Lies My Father Told Me
If ever a movie tested the ability of its director's fans to forgive and forget, it's Tim Burton's Planet of the Apes. Touted as a "reimagining" of the Apes series, it succeeded mainly in reimagining the gifted fabulist as a tired cynic who'd rather apply fake fur to actors' faces than apply himself to his talent. Me, I forgave the guy--loved him even more for failing, in fact--and his Big Fish reminds me why. Burton's is the story of a fucked-up man in therapy who figures that he probably ought to come to terms with his profound resentment of Dad before the old man croaks, particularly given the imminence of his own parenthood. And if he can figure out a thing or two about his relationship to his life's work in the process, all the better. So the man dares to put his career ambitions on hold in the service of this personal project. He decides to make a relatively little movie (a mere $60 million before marketing) called Big Fish, hoping its happy ending (complete with new arrival behind the scenes) won't compromise his stubborn need to remain a mite remote, conflicted, irrational, in his own head--like Batman.
As cinematic semi-autobiographies go, Burton's is closer to 8-1/2 than to Lost in Translation. Dad, a surreal salesman from whom the director at once recoils and draws his energy, is the essence of the bullshit artist (or maybe just the artist). Looking back on life from the relative discomfort of his deathbed, the habitually embellishing Mr. Bloom (played by Albert Finney) explains that he missed his son's birth because he had a catfish the size of a whale on the line. Fanciful flashbacks to such "events" allow both Bloom and Burton to wander down the hall away from death's door--the raison d'être of art, you might say, if not of human memory itself. We see that back in the '50s the old man (played as an impossibly upbeat young chap by Ewan McGregor) apparently got tips on how to court Mom (Alison Lohman) from a carnival-managing werewolf (Danny DeVito). We see that the daring rescue of conjoined lounge singers in North Korea enabled the fearless Bloom to come of age. And that the telling of these tall tales allowed him some fantastic explanations for why he was never around home when his kid was growing up.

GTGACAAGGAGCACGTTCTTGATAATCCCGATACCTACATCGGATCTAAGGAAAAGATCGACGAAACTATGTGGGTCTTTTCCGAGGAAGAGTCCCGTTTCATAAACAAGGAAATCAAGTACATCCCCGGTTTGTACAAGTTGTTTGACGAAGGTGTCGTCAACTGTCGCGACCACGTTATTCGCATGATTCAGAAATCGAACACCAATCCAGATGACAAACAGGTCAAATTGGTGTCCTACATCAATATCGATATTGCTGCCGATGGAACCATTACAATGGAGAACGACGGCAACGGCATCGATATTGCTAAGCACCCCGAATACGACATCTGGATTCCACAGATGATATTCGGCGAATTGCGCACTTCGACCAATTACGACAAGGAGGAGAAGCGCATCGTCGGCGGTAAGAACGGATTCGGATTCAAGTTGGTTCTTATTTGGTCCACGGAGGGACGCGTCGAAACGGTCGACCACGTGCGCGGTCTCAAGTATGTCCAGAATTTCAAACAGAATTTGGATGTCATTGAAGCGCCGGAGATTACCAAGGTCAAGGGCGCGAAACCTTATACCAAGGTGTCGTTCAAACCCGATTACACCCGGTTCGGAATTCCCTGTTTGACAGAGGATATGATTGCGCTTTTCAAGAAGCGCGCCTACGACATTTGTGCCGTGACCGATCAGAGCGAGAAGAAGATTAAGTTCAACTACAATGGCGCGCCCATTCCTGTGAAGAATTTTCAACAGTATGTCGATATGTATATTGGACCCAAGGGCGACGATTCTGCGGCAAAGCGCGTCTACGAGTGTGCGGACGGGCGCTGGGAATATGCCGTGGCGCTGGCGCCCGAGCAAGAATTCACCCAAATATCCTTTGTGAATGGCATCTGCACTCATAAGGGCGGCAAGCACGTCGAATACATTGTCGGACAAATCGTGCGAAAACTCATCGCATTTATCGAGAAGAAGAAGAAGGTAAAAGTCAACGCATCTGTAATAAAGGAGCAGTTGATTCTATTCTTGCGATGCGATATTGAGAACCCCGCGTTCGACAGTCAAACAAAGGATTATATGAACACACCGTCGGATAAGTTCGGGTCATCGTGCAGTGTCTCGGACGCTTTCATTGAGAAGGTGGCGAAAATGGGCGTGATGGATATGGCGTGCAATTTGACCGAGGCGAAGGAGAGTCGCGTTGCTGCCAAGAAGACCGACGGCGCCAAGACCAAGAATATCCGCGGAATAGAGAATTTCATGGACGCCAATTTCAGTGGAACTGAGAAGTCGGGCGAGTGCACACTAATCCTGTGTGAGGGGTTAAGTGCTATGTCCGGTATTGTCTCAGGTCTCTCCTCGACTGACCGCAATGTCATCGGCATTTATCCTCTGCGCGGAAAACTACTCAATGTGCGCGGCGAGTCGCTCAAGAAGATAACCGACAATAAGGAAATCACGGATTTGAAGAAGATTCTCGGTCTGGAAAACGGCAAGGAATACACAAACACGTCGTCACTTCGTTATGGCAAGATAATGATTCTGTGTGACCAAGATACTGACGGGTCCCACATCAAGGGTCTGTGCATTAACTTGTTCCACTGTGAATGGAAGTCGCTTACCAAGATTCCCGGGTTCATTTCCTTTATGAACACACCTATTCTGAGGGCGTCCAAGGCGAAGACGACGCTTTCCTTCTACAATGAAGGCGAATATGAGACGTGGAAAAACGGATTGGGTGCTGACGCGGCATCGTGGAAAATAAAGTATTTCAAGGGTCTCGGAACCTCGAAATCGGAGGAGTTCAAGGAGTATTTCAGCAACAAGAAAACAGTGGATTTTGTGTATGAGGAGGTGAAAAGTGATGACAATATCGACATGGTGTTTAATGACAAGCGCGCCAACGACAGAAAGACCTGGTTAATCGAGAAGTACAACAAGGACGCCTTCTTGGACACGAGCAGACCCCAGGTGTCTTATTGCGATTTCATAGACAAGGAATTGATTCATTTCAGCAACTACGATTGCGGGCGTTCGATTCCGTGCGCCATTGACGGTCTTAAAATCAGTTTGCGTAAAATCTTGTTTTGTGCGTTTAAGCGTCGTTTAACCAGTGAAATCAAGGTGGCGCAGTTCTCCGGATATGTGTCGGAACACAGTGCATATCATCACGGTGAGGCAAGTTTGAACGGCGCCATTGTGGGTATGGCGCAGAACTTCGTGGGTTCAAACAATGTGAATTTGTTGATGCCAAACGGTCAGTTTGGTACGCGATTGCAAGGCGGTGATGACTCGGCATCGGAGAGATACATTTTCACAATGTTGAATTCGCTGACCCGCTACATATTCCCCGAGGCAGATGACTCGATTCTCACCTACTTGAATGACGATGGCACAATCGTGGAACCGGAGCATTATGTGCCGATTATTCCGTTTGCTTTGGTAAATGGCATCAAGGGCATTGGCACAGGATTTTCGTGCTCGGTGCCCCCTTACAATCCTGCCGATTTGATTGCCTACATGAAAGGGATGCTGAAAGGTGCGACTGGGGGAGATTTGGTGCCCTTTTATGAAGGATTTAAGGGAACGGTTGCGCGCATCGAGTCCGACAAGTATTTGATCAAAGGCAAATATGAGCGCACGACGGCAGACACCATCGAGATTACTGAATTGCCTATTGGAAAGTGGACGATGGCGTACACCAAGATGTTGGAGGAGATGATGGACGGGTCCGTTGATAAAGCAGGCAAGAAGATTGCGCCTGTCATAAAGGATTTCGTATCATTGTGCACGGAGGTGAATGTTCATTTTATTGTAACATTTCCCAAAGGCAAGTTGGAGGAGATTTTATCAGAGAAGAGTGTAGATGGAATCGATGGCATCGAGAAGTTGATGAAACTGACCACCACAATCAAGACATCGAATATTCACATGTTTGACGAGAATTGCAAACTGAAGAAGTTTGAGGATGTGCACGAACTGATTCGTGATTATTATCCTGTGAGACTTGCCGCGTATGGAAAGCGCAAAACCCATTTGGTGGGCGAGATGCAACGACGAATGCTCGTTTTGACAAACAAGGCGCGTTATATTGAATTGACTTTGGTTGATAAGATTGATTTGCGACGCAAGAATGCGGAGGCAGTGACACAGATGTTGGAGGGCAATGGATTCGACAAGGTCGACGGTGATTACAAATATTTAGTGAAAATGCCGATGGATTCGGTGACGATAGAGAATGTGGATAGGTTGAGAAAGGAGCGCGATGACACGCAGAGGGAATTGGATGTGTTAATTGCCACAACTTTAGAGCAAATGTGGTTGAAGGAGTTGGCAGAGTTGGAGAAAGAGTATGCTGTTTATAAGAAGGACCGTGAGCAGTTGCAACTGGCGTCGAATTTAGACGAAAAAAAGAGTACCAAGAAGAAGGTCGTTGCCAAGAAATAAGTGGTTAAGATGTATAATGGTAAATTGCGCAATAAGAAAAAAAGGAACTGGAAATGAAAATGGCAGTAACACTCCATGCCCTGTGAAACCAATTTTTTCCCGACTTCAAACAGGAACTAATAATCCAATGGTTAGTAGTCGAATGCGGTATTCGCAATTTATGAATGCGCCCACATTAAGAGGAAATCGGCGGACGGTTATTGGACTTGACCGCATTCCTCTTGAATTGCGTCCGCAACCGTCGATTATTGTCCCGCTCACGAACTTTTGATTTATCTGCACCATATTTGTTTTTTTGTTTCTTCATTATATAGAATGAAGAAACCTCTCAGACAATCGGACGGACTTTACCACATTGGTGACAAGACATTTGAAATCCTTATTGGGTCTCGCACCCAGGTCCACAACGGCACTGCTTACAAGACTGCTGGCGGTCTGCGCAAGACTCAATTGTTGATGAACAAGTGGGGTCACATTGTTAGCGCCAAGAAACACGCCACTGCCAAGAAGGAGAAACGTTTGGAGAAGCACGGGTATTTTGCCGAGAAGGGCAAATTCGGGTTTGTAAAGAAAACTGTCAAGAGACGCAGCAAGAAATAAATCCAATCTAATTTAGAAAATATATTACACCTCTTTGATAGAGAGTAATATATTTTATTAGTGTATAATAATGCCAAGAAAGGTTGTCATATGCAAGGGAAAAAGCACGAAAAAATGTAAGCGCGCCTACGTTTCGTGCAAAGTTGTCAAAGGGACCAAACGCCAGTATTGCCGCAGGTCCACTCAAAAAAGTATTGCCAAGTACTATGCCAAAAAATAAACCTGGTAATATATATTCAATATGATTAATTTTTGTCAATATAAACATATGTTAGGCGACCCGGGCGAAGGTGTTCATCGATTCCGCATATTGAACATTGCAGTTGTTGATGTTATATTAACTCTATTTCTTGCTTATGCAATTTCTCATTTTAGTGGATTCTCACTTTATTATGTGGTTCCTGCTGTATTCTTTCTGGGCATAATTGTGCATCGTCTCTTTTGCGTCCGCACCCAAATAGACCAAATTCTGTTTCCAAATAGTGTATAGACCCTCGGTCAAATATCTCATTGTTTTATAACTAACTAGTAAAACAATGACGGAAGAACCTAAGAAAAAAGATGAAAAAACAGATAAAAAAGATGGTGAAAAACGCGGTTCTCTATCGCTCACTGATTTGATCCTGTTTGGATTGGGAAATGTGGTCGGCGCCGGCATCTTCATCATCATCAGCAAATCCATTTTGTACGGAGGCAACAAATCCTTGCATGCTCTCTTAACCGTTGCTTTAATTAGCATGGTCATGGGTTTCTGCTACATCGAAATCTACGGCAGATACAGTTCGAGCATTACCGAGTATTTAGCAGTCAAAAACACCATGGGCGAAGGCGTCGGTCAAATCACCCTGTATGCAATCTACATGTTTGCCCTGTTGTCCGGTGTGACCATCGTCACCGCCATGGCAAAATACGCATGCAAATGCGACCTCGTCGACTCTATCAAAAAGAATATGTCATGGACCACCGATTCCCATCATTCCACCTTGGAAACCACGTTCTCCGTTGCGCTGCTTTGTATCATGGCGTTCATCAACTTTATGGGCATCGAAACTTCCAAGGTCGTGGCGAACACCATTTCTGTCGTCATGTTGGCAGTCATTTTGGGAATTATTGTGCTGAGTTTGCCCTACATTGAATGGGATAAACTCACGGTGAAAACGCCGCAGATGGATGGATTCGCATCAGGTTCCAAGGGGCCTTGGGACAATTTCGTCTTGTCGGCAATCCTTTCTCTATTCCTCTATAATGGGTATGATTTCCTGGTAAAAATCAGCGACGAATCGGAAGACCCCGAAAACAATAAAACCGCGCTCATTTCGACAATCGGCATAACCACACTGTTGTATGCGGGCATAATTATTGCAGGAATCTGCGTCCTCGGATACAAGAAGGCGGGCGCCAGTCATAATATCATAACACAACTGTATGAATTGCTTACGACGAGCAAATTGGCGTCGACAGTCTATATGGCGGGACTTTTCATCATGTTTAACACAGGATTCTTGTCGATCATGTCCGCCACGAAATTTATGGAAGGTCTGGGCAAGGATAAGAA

As for the kid, the fact that he's a journalist in his adult life explains his strong distaste for Dad's method of handling logic and reason. Or is it the other way around? (Some of us seek early to become our fathers' opposites.) In any case, the name of this developmentally arrested reporter--Willy Bloom--makes the movie's main question plain, just like the character himself. (As Willy, the messily professional Billy Crudup is, for once, perfect.) Lucky for Burton, there are plenty of other questions floating around in Big Fish. One of them: If making stuff up is how we deal with lives that might otherwise be hopelessly banal and depressing, then at what point do these fantasies--these movies, for example--become absurd, irresponsible, dangerous?
The number of recent films about occupational evasion--from Catch Me If You Can to Shattered Glass, Matchstick Men, and Confessions of a Dangerous Mind--would seem to reflect the proliferation of half-truths all around us these days, the unavoidable sense that everything is a show if not a sham. Big Fish, even though it culminates in a reconciliation scene right out of the Jackie Gleason/Tom Hanks soaper Nothing in Common, doesn't pretend to paper the cracks in our experience. Burton, favoring form over content, flavor over fact, has been often criticized for not knowing how to bring his work to satisfactory resolution. But I'd call that a good thing. Blame it on his dad.
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